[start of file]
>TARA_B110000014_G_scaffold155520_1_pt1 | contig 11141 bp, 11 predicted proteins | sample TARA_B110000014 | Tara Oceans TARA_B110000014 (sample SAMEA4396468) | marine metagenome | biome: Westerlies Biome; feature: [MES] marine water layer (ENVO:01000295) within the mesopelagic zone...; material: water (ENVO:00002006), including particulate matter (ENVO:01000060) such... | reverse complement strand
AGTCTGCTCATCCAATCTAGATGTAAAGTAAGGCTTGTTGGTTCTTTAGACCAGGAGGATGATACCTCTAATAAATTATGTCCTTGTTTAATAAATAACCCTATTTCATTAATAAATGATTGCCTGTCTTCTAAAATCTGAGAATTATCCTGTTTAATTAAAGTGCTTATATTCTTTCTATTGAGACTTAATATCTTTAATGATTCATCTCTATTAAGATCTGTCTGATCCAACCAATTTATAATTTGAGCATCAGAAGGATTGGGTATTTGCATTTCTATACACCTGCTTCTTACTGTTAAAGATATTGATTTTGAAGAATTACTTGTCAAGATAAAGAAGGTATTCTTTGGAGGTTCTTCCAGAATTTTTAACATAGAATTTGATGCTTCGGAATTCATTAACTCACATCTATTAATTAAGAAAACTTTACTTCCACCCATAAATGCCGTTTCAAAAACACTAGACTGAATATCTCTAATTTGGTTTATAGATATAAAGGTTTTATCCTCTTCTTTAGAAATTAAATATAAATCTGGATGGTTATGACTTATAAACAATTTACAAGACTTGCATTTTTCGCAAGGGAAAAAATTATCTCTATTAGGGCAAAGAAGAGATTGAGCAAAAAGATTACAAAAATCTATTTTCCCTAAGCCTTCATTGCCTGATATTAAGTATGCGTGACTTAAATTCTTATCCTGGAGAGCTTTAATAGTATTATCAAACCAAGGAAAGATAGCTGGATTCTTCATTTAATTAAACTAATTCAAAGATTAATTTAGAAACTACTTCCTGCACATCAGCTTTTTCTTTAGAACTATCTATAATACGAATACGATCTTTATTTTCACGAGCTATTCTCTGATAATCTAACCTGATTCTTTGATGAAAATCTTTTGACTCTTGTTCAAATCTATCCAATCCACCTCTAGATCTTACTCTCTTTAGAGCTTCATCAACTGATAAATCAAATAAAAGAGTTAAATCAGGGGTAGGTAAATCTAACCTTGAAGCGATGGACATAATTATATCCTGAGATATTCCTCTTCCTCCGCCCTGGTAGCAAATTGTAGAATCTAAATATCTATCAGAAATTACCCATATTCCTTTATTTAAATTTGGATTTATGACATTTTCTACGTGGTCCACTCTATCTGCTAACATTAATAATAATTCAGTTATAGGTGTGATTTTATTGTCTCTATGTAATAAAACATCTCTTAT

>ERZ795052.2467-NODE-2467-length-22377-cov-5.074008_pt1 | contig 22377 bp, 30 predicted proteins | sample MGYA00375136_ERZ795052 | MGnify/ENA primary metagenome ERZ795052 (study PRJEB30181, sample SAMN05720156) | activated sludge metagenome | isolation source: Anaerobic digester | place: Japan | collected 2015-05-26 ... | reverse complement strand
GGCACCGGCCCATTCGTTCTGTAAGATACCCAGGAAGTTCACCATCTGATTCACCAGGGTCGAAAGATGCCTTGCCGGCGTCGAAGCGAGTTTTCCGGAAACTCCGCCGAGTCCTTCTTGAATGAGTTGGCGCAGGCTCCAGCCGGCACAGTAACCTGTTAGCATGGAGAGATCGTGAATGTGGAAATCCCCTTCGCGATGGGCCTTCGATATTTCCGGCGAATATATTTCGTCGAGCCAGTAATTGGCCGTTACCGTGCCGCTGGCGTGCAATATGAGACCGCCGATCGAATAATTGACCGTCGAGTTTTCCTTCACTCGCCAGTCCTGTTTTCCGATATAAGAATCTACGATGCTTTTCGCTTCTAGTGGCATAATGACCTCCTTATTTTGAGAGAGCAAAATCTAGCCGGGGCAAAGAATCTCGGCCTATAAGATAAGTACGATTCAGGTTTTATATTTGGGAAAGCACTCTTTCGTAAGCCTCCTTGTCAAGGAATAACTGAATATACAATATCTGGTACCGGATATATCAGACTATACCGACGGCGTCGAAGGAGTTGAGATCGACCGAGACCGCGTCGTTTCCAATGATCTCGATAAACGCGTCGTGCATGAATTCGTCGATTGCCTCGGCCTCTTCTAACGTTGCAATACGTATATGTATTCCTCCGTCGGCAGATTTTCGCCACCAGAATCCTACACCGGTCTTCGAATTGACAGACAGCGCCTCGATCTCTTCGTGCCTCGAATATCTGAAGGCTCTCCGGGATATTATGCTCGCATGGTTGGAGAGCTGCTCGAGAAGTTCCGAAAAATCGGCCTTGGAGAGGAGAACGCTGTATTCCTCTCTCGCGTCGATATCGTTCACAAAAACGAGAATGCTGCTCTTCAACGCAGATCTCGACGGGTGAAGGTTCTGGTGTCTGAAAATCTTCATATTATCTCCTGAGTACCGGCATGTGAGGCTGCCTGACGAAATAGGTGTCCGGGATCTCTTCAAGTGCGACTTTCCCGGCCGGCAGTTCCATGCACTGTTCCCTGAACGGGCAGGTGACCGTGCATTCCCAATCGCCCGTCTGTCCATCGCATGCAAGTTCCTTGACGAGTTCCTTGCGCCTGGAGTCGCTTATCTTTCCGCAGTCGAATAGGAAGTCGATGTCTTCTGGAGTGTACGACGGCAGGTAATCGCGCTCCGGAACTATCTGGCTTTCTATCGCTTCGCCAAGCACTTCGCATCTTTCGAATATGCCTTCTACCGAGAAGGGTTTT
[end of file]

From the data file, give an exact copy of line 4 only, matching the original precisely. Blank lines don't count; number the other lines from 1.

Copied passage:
GGCACCGGCCCATTCGTTCTGTAAGATACCCAGGAAGTTCACCATCTGATTCACCAGGGTCGAAAGATGCCTTGCCGGCGTCGAAGCGAGTTTTCCGGAAACTCCGCCGAGTCCTTCTTGAATGAGTTGGCGCAGGCTCCAGCCGGCACAGTAACCTGTTAGCATGGAGAGATCGTGAATGTGGAAATCCCCTTCGCGATGGGCCTTCGATATTTCCGGCGAATATATTTCGTCGAGCCAGTAATTGGCCGTTACCGTGCCGCTGGCGTGCAATATGAGACCGCCGATCGAATAATTGACCGTCGAGTTTTCCTTCACTCGCCAGTCCTGTTTTCCGATATAAGAATCTACGATGCTTTTCGCTTCTAGTGGCATAATGACCTCCTTATTTTGAGAGAGCAAAATCTAGCCGGGGCAAAGAATCTCGGCCTATAAGATAAGTACGATTCAGGTTTTATATTTGGGAAAGCACTCTTTCGTAAGCCTCCTTGTCAAGGAATAACTGAATATACAATATCTGGTACCGGATATATCAGACTATACCGACGGCGTCGAAGGAGTTGAGATCGACCGAGACCGCGTCGTTTCCAATGATCTCGATAAACGCGTCGTGCATGAATTCGTCGATTGCCTCGGCCTCTTCTAACGTTGCAATACGTATATGTATTCCTCCGTCGGCAGATTTTCGCCACCAGAATCCTACACCGGTCTTCGAATTGACAGACAGCGCCTCGATCTCTTCGTGCCTCGAATATCTGAAGGCTCTCCGGGATATTATGCTCGCATGGTTGGAGAGCTGCTCGAGAAGTTCCGAAAAATCGGCCTTGGAGAGGAGAACGCTGTATTCCTCTCTCGCGTCGATATCGTTCACAAAAACGAGAATGCTGCTCTTCAACGCAGATCTCGACGGGTGAAGGTTCTGGTGTCTGAAAATCTTCATATTATCTCCTGAGTACCGGCATGTGAGGCTGCCTGACGAAATAGGTGTCCGGGATCTCTTCAAGTGCGACTTTCCCGGCCGGCAGTTCCATGCACTGTTCCCTGAACGGGCAGGTGACCGTGCATTCCCAATCGCCCGTCTGTCCATCGCATGCAAGTTCCTTGACGAGTTCCTTGCGCCTGGAGTCGCTTATCTTTCCGCAGTCGAATAGGAAGTCGATGTCTTCTGGAGTGTACGACGGCAGGTAATCGCGCTCCGGAACTATCTGGCTTTCTATCGCTTCGCCAAGCACTTCGCATCTTTCGAATATGCCTTCTACCGAGAAGGGTTTT